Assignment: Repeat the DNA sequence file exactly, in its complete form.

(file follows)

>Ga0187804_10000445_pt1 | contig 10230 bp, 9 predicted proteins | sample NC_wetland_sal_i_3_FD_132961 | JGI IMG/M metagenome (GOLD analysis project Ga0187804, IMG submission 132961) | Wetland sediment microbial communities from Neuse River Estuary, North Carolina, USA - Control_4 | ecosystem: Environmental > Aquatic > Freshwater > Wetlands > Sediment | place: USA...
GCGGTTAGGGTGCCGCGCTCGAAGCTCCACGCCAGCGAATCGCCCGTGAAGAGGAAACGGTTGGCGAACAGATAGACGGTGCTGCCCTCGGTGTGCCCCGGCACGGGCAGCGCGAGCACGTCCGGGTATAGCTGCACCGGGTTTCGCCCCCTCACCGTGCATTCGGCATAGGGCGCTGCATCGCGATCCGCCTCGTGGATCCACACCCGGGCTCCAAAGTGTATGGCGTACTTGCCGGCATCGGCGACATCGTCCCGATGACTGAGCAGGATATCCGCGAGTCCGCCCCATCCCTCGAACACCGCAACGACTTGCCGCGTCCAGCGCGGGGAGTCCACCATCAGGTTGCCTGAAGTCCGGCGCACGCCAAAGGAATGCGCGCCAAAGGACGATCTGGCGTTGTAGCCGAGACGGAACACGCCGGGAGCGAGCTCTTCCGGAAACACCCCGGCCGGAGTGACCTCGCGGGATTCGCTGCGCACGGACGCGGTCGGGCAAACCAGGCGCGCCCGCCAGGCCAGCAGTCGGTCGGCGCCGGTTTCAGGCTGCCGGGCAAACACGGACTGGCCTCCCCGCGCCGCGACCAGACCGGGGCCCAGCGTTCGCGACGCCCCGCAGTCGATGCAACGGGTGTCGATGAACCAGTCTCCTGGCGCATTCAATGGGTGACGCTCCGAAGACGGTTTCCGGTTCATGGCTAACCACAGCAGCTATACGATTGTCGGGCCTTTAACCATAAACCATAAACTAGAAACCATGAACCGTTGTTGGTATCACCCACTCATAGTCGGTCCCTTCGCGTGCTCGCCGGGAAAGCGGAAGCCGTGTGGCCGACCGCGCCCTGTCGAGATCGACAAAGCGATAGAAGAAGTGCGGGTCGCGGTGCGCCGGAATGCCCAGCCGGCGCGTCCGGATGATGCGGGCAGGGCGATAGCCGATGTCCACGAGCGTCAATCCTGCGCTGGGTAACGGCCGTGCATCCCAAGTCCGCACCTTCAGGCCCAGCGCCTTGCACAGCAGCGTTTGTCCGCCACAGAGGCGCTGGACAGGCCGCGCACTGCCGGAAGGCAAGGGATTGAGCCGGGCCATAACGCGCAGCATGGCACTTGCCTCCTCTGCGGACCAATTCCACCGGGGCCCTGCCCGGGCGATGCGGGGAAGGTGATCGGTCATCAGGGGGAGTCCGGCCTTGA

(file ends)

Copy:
>Ga0187804_10000445_pt1 | contig 10230 bp, 9 predicted proteins | sample NC_wetland_sal_i_3_FD_132961 | JGI IMG/M metagenome (GOLD analysis project Ga0187804, IMG submission 132961) | Wetland sediment microbial communities from Neuse River Estuary, North Carolina, USA - Control_4 | ecosystem: Environmental > Aquatic > Freshwater > Wetlands > Sediment | place: USA...
GCGGTTAGGGTGCCGCGCTCGAAGCTCCACGCCAGCGAATCGCCCGTGAAGAGGAAACGGTTGGCGAACAGATAGACGGTGCTGCCCTCGGTGTGCCCCGGCACGGGCAGCGCGAGCACGTCCGGGTATAGCTGCACCGGGTTTCGCCCCCTCACCGTGCATTCGGCATAGGGCGCTGCATCGCGATCCGCCTCGTGGATCCACACCCGGGCTCCAAAGTGTATGGCGTACTTGCCGGCATCGGCGACATCGTCCCGATGACTGAGCAGGATATCCGCGAGTCCGCCCCATCCCTCGAACACCGCAACGACTTGCCGCGTCCAGCGCGGGGAGTCCACCATCAGGTTGCCTGAAGTCCGGCGCACGCCAAAGGAATGCGCGCCAAAGGACGATCTGGCGTTGTAGCCGAGACGGAACACGCCGGGAGCGAGCTCTTCCGGAAACACCCCGGCCGGAGTGACCTCGCGGGATTCGCTGCGCACGGACGCGGTCGGGCAAACCAGGCGCGCCCGCCAGGCCAGCAGTCGGTCGGCGCCGGTTTCAGGCTGCCGGGCAAACACGGACTGGCCTCCCCGCGCCGCGACCAGACCGGGGCCCAGCGTTCGCGACGCCCCGCAGTCGATGCAACGGGTGTCGATGAACCAGTCTCCTGGCGCATTCAATGGGTGACGCTCCGAAGACGGTTTCCGGTTCATGGCTAACCACAGCAGCTATACGATTGTCGGGCCTTTAACCATAAACCATAAACTAGAAACCATGAACCGTTGTTGGTATCACCCACTCATAGTCGGTCCCTTCGCGTGCTCGCCGGGAAAGCGGAAGCCGTGTGGCCGACCGCGCCCTGTCGAGATCGACAAAGCGATAGAAGAAGTGCGGGTCGCGGTGCGCCGGAATGCCCAGCCGGCGCGTCCGGATGATGCGGGCAGGGCGATAGCCGATGTCCACGAGCGTCAATCCTGCGCTGGGTAACGGCCGTGCATCCCAAGTCCGCACCTTCAGGCCCAGCGCCTTGCACAGCAGCGTTTGTCCGCCACAGAGGCGCTGGACAGGCCGCGCACTGCCGGAAGGCAAGGGATTGAGCCGGGCCATAACGCGCAGCATGGCACTTGCCTCCTCTGCGGACCAATTCCACCGGGGCCCTGCCCGGGCGATGCGGGGAAGGTGATCGGTCATCAGGGGGAGTCCGGCCTTGA